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Breast Cancer Res Treat. 2005 Mar;90(1):85-91.

Long-term outcomes of breast cancer patients after endoscopic axillary lymph node dissection: a prospective analysis of 52 patients.

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Department of Surgery, University Hospital Basel, Spitalstrasse 21, CH-4031, Basel, Switzerland.



Reports on long-term outcomes after endoscopic axillary lymph node dissection (ALND) of breast cancer patients are still lacking in the medical literature. The objective of this prospective study was to assess the oncological and functional outcomes in breast cancer patients after endoscopic ALND.


Fifty-five breast cancer patients were prospectively enrolled, of whom 52 were available for follow-up with a median of 71.9 months (range 11-96). The following oncological and functional endpoints were evaluated during follow-up at several time points: occurrence of local, axillary and distant metastases, seroma or infection, shoulder mobility (range of motion), numbness, pain, presence of lymphoedema as well as restriction in activities of daily living.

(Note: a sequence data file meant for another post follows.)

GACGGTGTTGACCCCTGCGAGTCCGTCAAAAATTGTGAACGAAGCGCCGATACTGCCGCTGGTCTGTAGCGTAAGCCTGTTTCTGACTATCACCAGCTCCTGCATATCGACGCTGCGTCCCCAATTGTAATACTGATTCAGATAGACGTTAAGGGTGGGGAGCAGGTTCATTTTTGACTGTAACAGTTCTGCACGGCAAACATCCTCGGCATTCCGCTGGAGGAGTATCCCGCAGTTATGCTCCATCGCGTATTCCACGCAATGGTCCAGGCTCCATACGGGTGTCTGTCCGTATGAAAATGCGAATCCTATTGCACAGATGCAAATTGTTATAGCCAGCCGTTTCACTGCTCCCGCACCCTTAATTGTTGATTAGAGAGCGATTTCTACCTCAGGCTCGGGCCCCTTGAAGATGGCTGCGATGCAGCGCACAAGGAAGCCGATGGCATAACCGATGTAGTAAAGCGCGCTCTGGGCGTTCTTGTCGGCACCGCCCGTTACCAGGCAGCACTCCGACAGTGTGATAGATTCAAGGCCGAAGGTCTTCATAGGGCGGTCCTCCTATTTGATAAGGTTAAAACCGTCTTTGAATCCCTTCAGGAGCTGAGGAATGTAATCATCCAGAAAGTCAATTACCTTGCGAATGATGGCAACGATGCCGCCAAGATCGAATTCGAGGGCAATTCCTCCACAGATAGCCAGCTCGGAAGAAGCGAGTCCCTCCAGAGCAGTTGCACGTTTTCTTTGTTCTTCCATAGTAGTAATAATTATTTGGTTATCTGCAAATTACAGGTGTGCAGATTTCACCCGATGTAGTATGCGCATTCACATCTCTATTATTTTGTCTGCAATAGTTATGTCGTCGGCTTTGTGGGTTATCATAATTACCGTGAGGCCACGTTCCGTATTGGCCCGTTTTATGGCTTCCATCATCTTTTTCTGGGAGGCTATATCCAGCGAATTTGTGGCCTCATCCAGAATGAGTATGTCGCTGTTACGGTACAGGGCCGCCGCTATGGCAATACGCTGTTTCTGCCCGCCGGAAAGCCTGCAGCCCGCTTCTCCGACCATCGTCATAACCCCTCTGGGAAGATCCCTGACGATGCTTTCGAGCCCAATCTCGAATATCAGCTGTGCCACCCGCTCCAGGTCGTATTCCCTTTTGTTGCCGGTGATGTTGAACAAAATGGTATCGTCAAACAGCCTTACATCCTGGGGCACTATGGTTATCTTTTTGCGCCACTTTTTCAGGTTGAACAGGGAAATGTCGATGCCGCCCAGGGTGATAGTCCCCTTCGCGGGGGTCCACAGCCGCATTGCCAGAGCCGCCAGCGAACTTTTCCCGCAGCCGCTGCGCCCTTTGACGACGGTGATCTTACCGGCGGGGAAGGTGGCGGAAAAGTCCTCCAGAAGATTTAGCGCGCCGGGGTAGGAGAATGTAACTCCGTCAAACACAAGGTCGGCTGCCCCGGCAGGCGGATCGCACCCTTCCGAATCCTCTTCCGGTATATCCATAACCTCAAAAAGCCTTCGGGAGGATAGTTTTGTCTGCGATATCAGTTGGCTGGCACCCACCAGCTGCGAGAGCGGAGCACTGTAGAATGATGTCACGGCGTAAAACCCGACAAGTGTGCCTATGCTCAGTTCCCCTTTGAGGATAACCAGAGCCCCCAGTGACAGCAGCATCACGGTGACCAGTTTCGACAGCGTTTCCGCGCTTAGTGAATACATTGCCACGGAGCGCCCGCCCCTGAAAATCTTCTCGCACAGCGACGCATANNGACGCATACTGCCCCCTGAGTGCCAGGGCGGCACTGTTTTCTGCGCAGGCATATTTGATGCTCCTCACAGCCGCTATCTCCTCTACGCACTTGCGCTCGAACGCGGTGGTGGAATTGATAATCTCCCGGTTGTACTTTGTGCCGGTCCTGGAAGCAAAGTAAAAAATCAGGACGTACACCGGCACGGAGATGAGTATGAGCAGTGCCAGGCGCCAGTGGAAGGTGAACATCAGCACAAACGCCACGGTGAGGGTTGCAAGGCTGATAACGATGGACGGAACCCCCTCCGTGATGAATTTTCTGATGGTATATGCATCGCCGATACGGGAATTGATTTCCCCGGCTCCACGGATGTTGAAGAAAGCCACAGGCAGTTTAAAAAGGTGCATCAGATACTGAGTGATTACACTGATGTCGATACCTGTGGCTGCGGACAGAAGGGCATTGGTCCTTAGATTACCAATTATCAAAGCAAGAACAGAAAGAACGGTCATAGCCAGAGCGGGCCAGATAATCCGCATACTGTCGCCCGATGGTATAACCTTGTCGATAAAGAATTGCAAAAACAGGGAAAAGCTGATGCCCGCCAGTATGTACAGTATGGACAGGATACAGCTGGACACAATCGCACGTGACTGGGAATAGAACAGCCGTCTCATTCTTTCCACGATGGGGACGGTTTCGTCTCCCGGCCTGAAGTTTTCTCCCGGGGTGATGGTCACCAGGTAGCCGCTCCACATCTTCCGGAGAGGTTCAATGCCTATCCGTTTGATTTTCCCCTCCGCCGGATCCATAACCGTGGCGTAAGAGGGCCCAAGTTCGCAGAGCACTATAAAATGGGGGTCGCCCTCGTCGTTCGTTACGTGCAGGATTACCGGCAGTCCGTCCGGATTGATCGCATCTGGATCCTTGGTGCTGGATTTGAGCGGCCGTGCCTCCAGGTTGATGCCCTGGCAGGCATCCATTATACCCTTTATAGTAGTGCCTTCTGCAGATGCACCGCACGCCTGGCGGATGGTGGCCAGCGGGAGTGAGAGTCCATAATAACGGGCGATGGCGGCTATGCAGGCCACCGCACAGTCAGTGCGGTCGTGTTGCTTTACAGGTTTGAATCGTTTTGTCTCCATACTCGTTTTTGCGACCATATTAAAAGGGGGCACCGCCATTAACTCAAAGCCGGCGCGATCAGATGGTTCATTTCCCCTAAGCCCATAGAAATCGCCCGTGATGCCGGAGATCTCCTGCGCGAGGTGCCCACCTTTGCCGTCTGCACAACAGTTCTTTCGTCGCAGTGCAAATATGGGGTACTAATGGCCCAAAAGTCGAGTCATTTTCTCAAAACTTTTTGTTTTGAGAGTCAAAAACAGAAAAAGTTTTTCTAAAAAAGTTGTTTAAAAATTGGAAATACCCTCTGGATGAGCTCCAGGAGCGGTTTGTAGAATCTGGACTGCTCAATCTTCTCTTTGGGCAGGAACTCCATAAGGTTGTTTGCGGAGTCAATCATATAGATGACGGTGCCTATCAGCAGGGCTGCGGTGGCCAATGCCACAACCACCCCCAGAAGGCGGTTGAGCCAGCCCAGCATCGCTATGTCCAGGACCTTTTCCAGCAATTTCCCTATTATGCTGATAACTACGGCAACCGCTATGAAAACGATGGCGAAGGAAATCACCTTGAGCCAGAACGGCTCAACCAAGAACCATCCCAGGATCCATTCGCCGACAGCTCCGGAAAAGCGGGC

In 52 patients endoscopic ALND of level I and II was successfully performed. Two port-site metastases (2/52, 4%) occurred, one of which in a patient with negative axillary lymph nodes. The same patient suffered from the only axillary recurrence (1/52, 2%). Three patients (3/52, 6%) developed lymphoedema. No other functional adverse events (shoulder mobility, pain, numbness, hypertrophic scar) were noticed at the end of the observation period.


The present investigation with long-term follow-up after endoscopic ALND--the first one in the literature--reveals minor morbidity, good functional and cosmetic results. In contrary to conventional surgery, the endoscopic procedure is associated with the occurrence of port-site metastases, not seen in the open approach. Axillary recurrences do not appear more frequently when compared with results after conventional ALND. In the meantime the less invasive sentinel lymph node (SLN) biopsy is the established standard technique in evaluating the axillary lymph node status.

[Indexed for MEDLINE]

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